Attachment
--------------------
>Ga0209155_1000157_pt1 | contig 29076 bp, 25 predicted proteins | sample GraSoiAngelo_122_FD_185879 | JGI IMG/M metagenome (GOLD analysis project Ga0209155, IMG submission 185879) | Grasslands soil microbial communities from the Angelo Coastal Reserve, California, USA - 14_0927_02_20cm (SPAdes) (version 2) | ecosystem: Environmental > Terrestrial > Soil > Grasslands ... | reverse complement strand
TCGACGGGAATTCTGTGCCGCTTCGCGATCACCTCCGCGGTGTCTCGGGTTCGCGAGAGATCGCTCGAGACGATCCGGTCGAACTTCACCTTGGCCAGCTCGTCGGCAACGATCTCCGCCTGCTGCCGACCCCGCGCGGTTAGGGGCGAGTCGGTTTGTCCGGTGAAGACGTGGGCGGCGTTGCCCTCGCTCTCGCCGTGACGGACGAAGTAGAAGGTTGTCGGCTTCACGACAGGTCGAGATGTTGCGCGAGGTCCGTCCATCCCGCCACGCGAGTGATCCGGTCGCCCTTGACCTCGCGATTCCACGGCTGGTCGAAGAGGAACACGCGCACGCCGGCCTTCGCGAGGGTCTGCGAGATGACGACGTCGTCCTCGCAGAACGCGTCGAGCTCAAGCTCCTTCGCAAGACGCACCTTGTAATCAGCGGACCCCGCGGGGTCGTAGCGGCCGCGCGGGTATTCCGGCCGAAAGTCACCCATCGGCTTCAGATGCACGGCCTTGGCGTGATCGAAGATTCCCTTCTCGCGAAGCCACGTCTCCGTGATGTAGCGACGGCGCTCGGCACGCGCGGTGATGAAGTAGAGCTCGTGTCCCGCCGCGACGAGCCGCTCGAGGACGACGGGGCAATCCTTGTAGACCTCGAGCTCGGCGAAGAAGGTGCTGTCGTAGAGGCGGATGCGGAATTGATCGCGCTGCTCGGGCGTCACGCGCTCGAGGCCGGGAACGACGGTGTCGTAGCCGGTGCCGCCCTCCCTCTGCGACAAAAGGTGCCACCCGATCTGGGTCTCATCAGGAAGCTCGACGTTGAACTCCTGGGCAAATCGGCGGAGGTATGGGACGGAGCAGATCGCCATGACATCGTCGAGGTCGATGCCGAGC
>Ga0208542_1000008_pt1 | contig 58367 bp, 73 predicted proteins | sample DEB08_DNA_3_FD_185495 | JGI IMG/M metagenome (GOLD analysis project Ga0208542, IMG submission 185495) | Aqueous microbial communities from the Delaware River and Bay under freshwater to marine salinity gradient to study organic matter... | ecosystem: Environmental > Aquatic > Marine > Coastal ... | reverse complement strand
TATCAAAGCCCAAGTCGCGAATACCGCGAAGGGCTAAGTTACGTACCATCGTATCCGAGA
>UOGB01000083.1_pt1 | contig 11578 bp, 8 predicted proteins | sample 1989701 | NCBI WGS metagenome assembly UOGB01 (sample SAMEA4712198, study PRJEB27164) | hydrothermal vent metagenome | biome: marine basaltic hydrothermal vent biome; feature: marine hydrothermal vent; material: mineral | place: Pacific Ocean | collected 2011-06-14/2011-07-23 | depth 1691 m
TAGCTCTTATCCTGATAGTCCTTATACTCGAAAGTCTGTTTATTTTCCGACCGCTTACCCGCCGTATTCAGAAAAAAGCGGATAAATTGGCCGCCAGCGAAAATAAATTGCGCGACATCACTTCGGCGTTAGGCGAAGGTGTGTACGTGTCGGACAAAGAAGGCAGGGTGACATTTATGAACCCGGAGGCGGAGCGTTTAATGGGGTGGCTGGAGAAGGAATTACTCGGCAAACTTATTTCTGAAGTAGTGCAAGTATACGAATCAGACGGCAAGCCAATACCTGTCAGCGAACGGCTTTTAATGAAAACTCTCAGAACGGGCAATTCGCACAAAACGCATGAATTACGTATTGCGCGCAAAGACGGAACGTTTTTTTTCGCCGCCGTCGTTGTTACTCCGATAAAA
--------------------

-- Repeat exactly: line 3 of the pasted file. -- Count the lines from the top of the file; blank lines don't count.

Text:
>Ga0208542_1000008_pt1 | contig 58367 bp, 73 predicted proteins | sample DEB08_DNA_3_FD_185495 | JGI IMG/M metagenome (GOLD analysis project Ga0208542, IMG submission 185495) | Aqueous microbial communities from the Delaware River and Bay under freshwater to marine salinity gradient to study organic matter... | ecosystem: Environmental > Aquatic > Marine > Coastal ... | reverse complement strand